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May 17, 2009 -- The Barefoot Buddha Café in Havensight is its own small community, and that's what owners Shanna James and Justine Callwood had in mind two years ago when they decided to open the indoor-outdoor eatery.
The locale has its own kind of aura; it attracts kindred spirits, reflecting the hopeful idea that "if you build it, they will come." And they have. They have come in numbers sufficient to sustain the business, while enjoying the sustainable produce.
There's a neighborhood feel to the café. It offers magazines, most with an environmental focus; a boutique to explore with locally made jewelry and art; and a small library from which to pick the perfect silent dining companion.
James, admittedly the more vocal of the two owners, holds forth. She is petite, with soft brown eyes, a seemingly gentle nature until she gets into her passions, including healthy living, caring for the environment, recycling and eating locally produced super foods.
We sit at one of the hand-painted tables embossed with Asian imagery as the morning crowd drops in to check mail -- email at the Internet component, or old-fashioned paper in the stands of old-fashioned metal mail boxes, or to have a fresh vegetable breakfast frittata, washed down with organically grown free trade coffee or tea.
"It's a community house," James says of the eatery, the closest thing St. Thomas has to a coffeehouse. "That's the whole idea. It's doing the right thing in business. Putting that aspect into practice, we use almost all local produce."
James is, in fact, a principal of Grow V.I., a local non-profit geared toward the promotion of sustainable agriculture.
Callwood's take on why they founded the café differs somewhat from James. It's more practical.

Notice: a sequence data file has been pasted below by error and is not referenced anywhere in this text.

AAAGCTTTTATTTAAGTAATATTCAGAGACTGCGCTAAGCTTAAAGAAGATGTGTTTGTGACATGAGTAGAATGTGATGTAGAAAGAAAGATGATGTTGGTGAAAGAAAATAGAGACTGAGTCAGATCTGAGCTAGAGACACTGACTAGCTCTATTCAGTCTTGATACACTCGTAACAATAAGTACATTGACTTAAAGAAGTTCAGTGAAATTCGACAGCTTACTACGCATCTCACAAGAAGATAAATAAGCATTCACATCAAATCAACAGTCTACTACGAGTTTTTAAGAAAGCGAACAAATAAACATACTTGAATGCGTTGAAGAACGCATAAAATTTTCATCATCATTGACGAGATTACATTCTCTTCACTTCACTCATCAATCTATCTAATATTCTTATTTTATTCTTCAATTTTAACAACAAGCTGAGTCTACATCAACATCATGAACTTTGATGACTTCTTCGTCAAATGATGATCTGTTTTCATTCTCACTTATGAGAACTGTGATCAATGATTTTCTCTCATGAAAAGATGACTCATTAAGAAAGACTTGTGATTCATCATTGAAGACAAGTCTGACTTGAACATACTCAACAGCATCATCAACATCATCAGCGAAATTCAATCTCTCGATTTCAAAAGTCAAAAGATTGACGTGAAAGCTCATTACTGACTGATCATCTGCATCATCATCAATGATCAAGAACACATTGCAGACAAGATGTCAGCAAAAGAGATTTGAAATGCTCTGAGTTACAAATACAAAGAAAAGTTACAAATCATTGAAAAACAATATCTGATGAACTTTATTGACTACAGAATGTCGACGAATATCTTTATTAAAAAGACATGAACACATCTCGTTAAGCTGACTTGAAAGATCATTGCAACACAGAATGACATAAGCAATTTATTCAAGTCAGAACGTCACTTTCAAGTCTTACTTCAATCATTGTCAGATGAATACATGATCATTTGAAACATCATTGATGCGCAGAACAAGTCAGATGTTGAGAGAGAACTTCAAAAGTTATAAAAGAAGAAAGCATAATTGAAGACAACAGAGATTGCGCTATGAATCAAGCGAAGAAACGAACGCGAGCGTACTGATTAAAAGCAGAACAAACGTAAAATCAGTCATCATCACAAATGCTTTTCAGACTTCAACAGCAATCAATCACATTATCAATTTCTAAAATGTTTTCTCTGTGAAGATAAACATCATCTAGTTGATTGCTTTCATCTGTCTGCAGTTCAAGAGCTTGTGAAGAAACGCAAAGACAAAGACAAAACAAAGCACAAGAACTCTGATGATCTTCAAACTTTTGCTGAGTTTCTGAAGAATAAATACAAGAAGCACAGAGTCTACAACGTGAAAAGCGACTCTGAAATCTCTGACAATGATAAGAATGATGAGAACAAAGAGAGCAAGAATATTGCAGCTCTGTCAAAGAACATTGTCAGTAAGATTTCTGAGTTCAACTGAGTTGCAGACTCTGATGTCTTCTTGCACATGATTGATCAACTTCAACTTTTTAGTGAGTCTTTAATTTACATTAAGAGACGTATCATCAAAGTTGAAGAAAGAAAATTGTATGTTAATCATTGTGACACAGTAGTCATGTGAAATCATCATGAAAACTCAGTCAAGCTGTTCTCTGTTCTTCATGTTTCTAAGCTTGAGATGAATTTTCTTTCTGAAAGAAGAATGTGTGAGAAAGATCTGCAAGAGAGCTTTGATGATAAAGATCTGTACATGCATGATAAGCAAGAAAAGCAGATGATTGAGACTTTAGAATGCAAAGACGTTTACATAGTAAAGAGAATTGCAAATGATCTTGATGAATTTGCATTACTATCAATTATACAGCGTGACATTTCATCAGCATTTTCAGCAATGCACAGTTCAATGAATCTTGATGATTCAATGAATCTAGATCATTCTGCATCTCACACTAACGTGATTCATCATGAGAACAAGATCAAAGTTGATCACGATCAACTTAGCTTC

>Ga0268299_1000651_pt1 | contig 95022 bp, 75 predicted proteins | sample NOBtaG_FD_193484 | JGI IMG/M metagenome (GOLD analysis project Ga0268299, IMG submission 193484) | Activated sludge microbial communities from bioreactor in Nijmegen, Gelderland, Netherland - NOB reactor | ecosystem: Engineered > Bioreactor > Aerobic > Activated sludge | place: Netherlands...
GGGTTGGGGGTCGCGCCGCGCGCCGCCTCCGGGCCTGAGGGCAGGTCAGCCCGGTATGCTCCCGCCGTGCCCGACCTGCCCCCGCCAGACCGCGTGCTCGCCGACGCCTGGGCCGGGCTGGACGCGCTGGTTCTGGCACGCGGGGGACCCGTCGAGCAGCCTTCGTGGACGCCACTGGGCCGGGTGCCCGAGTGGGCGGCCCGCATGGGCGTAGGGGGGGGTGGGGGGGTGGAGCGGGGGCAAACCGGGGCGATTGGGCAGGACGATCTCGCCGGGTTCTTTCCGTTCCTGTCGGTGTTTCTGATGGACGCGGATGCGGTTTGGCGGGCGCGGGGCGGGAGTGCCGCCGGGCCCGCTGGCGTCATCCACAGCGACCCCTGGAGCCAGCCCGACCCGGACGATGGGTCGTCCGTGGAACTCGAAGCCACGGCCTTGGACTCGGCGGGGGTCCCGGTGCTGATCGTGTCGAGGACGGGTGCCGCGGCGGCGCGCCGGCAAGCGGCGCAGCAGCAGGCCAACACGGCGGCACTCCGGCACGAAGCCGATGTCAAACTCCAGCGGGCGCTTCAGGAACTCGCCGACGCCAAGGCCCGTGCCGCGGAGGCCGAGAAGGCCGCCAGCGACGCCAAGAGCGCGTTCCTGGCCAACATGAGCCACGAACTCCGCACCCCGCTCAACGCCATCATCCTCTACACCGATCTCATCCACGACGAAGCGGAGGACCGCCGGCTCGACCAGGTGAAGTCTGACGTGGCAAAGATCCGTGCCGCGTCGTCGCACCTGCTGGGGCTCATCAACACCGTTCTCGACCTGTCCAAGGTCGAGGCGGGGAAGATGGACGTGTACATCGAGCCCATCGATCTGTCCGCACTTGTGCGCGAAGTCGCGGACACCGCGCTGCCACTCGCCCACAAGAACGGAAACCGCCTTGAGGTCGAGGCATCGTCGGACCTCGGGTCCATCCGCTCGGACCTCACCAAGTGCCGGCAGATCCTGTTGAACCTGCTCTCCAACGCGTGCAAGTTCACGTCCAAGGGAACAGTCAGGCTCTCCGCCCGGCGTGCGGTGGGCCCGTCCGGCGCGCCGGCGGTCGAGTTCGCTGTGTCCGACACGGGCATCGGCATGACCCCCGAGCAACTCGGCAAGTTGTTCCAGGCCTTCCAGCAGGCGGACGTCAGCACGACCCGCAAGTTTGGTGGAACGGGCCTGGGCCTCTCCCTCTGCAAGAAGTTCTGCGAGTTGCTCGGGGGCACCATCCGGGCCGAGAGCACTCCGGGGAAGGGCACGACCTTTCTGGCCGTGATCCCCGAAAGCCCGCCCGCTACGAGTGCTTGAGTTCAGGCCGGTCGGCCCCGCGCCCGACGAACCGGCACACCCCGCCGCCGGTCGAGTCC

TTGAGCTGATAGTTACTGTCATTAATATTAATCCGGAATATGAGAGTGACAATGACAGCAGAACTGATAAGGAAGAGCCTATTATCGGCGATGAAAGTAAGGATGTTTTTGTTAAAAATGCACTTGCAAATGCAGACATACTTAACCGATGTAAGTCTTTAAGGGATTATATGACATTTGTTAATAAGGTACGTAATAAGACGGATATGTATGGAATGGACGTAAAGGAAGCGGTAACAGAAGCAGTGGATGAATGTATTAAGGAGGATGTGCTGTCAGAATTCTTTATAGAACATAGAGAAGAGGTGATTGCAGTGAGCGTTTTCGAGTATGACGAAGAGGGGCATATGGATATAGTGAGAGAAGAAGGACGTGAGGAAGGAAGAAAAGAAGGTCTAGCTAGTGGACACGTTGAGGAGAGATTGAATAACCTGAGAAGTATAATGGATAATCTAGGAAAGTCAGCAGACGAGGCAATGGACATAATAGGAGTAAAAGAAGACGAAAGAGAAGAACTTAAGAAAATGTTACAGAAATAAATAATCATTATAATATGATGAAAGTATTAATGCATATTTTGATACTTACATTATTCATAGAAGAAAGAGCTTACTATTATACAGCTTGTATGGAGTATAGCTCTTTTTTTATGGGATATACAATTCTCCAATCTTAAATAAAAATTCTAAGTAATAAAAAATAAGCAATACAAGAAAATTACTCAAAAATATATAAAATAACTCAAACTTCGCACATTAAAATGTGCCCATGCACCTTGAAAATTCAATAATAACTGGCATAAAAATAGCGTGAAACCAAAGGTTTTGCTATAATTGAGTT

"We both really love coffee," she says with a laugh.
To that end, in July they will start selling their own coffee.
"We're getting our own roaster," James says, her enthusiasm spilling over. "And we'll have our own signature brand -- free trade, of course."
They spent four months they spent creating the cafe's welcoming ambiance.
"It was a lot of work," Callwood says. "I jack-hammered the floor tiles. I like the idea of the high ceilings, but by the windows the ceiling drops, so we covered it with bamboo."
The bamboo complements the deep red walls. And it reflects the bright red umbrellas at the outside tables. The open kitchen is at the back, fronted by fresh baked breads and muffins and a coffee bar, alongside the Internet connections.
"I'm the health nut," James says of the partnership. "I handle the menus, marketing, managing the website. I'm the spokesperson for the mission. Justine does the basic fundamental stuff, the bureaucratic end of things."
They maintain an active relationship with the community, with a signup board for Grow V.I. and other healthy endeavors. Next month, James says, they will initiate a movie night with films geared toward ecology, followed by a coffee discussion session.
Last fall they hosted a weekend Whole Earth Festival outside in the patio area. It featured alternative healing information, experts on wind and solar energy, advice on composting and recycling and sustainable farming.
As we chat, James brings her staff into the conversation.
"You have to talk to Corey," she says. "She believes everything we are about."
Corey Baker -- baker, cook -- is happy to share her experience.
"I came in one day, and I just knew I had to work here," she says. "That was it. I went home and told my husband. It was the most amazing feeling. I brought him in, and he agreed."
Her passions dovetail with those of the owners.
"I have a passion for cooking with fresh ingredients," Baker says, "and I've been able to experiment from baking to soups and special dishes. I get to try out new things."
They get all the produce possible locally, at this point, about 50 percent – kale, eggplant and tomatoes from St. Thomas, and lettuces from Ray Hamilton of the Farmers Cooperative on St. Croix.
Sometimes it's very local, as when James or Baker go out to the patio to pluck a few basil leaves from their small herb garden.
James leads the way to one of her pet projects: the Green Map, situated on one complete wall in the boutique.
"Edney Freeman, the art teacher from Charlotte Amalie High School did this for us," she says.
It's an amazing construction, beautifully detailed.
"It highlights all the things to do on the island," James says. "Hiking trails, snorkeling, diving areas, sailing areas, spiritual meeting places, organic farms. It's part of a global eco-cultural movement. It gives visitors an option to explore the island away from the shops."
The café is open seven days from 6:30 a.m. to 3 p.m. Phone 777-3668.
For a peek at the menus, visit barefootbuddha.vi.
Back Talk Share your reaction to this news with other Source readers. Please include headline, your name and city and state/country or island where you reside.